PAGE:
A colleague recommended The End of Faith, by Sam Harris. In it, Harris posits that faith, in and of itself, is bad, and that we have a moral obligation to challenge it in others.
Exploring what it means to actually believe what many followers of the major monotheistic religions claim to believe, Harris maintains that the vast cruelty done historically in the name of religion is a direct and inevitable byproduct of faith itself.
In a nutshell, if you actually believe what some claim to believe, then it makes sense to burn accused witches at the stake: if the accused is innocent, she just gets to heaven faster (you’ve actually done her a favor); if she is guilty, she was going to burn for all eternity anyway (what difference a fraction of one lifetime added to eternity?), and by burning her you’ve set an example that will save other souls. If you actually believe what some claim to believe, then bombing abortion clinics just makes good sense: the sinners are going to hell regardless and saving unbaptized souls seems a fair imperative.
Add to the mix a belief that one has an affirmative duty to help others, or even just a healthy concern for the wellbeing of others, and the foregoing doesn’t just make good sense, it may actually be morally required.
Now consider what atheists actually believe, that this is the only life you or anyone else can ever be sure to have. Actually believing that results in the exultation of continued life above many other values—and the accused witch is left unburned absent some rather compelling proof. Atheists do not have the moral luxury of “killing them all and letting God sort it out.”
I was thoroughly stimulated by this book. If nothing else, it is well and compellingly written, and the scope of the author’s knowledge on a range of topics (from the most difficult philosophical questions to the mechanics of how the human brain creates memories) makes for a fascinating read.
I agree with Harris about the existence and nature of the problem he is discussing. I agree with his assessment of the danger posed by irrational religious beliefs. I agree that we must overcome our discomfort with challenging the erroneous beliefs of others. Plus, it was just good, plain entertaining to read such a scathing and unapologetic indictment of irrational religiosity.
He uses anecdotal evidence unconvincingly in some instances, like when he asserts that Western support for Israel is grounded in anti-Semitism, and his evidence consists of several anti-Semitic publications. He indicts communism in support of his anti-faith argument, glossing over any objection to the equation of communism with religion.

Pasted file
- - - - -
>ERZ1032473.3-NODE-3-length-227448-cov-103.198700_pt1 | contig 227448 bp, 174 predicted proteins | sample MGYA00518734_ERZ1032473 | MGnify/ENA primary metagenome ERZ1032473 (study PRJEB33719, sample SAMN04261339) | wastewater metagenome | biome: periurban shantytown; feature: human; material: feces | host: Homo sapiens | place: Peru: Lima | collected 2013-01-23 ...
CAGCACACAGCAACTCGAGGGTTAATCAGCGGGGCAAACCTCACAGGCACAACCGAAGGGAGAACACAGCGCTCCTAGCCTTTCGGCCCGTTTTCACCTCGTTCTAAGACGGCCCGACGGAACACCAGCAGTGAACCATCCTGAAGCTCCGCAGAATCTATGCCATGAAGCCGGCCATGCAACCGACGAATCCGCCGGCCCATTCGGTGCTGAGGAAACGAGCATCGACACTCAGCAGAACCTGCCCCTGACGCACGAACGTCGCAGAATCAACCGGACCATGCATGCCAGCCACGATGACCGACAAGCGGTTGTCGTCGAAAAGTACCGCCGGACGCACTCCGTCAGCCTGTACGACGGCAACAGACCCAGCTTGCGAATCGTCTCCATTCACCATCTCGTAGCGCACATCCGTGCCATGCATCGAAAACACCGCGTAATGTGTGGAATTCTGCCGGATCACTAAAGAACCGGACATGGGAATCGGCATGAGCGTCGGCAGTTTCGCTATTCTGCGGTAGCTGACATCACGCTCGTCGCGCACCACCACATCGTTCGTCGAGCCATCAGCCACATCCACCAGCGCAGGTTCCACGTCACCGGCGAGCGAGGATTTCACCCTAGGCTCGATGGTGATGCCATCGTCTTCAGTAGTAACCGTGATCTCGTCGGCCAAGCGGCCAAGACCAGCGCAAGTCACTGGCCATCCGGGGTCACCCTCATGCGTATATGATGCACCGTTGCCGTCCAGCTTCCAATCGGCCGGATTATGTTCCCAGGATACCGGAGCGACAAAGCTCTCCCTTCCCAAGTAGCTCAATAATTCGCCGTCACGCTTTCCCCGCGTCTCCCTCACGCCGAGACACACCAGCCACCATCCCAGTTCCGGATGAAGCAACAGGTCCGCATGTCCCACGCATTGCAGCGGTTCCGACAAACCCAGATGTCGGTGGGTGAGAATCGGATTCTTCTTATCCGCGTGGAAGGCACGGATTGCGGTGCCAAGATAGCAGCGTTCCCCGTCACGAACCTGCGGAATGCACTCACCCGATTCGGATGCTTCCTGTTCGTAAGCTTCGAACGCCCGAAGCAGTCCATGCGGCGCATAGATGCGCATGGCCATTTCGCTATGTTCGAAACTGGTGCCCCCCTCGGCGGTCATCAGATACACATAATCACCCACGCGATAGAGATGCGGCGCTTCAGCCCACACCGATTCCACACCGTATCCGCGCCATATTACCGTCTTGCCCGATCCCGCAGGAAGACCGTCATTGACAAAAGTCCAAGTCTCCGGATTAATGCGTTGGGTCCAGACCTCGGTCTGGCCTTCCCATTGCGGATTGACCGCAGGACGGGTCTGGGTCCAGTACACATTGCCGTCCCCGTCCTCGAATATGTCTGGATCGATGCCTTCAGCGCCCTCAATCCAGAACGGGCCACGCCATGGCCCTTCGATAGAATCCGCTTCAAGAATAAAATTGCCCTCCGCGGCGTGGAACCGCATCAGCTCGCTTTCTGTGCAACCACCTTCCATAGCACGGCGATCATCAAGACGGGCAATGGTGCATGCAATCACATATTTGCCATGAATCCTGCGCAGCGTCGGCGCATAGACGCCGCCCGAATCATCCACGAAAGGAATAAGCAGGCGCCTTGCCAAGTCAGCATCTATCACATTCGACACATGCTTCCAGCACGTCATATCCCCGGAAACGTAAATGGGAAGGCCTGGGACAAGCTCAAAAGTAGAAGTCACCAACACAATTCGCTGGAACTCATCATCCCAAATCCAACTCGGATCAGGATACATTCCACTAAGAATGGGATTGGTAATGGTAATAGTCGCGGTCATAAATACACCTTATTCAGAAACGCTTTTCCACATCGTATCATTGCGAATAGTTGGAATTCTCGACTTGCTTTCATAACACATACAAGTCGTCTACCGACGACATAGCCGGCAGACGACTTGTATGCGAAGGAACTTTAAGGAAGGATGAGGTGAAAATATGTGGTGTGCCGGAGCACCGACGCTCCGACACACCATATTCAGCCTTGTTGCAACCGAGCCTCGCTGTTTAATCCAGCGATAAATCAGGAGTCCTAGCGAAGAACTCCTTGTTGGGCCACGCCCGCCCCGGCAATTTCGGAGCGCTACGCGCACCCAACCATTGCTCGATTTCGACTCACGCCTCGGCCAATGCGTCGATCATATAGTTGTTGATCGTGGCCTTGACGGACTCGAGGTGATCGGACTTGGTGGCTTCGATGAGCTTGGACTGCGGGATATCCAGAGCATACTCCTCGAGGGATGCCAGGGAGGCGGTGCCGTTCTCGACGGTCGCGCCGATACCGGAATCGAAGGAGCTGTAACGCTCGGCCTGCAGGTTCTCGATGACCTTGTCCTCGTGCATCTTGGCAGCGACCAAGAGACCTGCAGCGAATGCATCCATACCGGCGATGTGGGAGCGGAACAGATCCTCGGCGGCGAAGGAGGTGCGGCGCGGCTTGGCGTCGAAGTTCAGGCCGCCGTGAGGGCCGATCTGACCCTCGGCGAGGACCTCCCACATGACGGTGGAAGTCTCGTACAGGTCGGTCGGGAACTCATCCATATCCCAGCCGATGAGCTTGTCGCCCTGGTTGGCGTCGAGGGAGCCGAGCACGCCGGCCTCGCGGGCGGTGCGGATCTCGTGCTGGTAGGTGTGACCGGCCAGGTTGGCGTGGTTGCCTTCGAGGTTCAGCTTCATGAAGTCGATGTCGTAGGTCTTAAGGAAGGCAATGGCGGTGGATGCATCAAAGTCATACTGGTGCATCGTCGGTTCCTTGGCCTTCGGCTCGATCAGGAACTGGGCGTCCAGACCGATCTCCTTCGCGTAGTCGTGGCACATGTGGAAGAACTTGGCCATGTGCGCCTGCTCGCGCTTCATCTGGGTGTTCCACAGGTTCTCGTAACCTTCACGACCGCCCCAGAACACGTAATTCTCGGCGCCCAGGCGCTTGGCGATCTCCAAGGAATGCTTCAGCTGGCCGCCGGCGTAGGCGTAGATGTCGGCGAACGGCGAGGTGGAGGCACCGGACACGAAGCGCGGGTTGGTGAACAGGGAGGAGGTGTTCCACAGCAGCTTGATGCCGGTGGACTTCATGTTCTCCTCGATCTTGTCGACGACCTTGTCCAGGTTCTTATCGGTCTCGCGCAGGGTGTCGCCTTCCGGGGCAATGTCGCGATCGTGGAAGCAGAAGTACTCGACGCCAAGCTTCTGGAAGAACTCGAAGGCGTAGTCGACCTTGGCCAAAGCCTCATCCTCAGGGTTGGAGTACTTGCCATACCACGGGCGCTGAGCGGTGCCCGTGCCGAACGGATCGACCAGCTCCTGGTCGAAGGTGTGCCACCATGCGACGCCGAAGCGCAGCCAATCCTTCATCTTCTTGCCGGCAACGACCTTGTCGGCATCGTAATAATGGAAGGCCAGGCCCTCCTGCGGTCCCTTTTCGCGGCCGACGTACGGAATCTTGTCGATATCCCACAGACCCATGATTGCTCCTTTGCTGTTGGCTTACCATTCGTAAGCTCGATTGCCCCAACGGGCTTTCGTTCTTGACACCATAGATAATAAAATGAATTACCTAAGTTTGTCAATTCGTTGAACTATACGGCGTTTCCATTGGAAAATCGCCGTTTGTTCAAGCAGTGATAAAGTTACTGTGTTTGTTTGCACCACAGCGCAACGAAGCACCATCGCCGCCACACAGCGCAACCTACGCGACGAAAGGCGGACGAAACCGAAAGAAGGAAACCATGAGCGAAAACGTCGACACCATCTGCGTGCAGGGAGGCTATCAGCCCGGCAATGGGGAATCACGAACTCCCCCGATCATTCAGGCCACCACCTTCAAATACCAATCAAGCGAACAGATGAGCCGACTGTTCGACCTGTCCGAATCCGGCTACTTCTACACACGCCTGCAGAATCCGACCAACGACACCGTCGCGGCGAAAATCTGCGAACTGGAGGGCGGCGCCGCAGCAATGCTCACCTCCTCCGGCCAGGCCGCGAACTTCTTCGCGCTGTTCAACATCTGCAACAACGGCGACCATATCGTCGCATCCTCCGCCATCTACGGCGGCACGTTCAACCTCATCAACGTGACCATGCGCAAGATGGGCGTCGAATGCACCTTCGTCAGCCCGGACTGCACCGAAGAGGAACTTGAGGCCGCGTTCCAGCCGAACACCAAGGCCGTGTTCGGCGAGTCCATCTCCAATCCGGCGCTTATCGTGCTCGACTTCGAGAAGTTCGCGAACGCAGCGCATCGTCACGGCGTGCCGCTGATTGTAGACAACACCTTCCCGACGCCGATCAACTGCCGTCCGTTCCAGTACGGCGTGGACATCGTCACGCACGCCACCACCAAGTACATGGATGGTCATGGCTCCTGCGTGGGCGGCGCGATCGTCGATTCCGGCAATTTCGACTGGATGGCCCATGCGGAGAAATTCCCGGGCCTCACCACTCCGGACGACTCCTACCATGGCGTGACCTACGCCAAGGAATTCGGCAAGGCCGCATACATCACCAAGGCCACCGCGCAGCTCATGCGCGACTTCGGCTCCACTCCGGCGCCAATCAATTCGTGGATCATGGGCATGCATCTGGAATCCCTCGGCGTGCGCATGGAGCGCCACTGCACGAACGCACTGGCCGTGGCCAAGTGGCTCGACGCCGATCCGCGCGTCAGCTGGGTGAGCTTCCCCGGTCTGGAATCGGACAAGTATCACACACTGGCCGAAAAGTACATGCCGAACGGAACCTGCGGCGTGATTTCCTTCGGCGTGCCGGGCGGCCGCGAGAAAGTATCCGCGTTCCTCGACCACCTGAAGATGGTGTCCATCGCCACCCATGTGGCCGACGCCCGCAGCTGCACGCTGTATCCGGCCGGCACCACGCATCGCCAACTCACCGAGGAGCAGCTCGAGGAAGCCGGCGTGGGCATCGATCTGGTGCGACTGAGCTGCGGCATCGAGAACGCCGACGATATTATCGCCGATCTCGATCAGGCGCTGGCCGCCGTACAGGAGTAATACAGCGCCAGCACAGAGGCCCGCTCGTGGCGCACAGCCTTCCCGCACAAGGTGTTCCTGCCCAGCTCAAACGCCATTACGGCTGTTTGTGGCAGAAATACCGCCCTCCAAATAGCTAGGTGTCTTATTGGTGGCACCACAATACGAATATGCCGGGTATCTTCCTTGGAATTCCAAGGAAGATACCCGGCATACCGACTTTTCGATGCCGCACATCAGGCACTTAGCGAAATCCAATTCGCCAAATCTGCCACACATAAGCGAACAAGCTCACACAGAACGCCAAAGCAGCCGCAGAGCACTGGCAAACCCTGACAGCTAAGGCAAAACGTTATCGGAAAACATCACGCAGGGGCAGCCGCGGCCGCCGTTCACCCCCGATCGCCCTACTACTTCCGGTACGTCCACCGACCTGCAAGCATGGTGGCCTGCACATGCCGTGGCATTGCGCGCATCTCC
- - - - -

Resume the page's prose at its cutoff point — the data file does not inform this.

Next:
He may also be contradicting himself. As I said above, his thesis is that faith in and of itself is dangerous, and his mission is to discredit any notion that it is merely what some people have faith in that is problematic. Yet more than once Harris seems to acknowledge, at least by implication, that faith in something like Jainism poses none of the problems with which he is concerned.
In the end, even after finishing End of Faith, I’m still no atheist. I’m not a Christian, a Jew, or a Muslim.
But I have faith.
That the universe is a coherent and rational and knowable place. That the human species has the cognitive ability and the technological capacity to eventually know that universe in total. That I exist and that other people exist and that we really do know and love each other.
I remain unconvinced that faith is the problem so much as what a lot of people have faith in.
What End of Faith did accomplish is challenging me to reconsider whether the beliefs I regard as spiritual have actually been arrived at through inductive and deductive reasoning, as Harris seems to believe is possible. Perhaps I have deduced the knowability of the universe from the observation that human knowledge has been increasing exponentially for all of recorded history, and no experience would compel us to conclude that it will not continue to do so.
Though I’m not sure he’s making the same point I am, Harris observes that many of self-proclaimed faithful readily point to “evidence” in support of their beliefs. In his examples, the evidence tends to be in the nature of miracles. But I’ve known ordinary religious people to point to more mundane evidence—personal signs of their god’s hand in their lives, feelings of having communicated with a higher power, answered prayers, etc.
The point is: whatever the nature of the evidence, these are reasons for belief—not belief without reasons.
Even those who truly do not have, and do not require, reason for their belief presumably adopted that belief at some point, in which case they used some criteria for adopting that belief in the stead of any other. Otherwise, the belief must either exist or not exist within any given person through no volition of his own, and presumably then should not serve as a basis for reward or punishment from the power that did or did not place it there.
In that light, to the extent End of Faith leaves me questioning my own, perhaps it proves too much. If everyone’s faith has reasons, however unconvincing they may be to others, then perhaps “faith” is not separate from reason—but rather just the word we give for inconclusive evidence.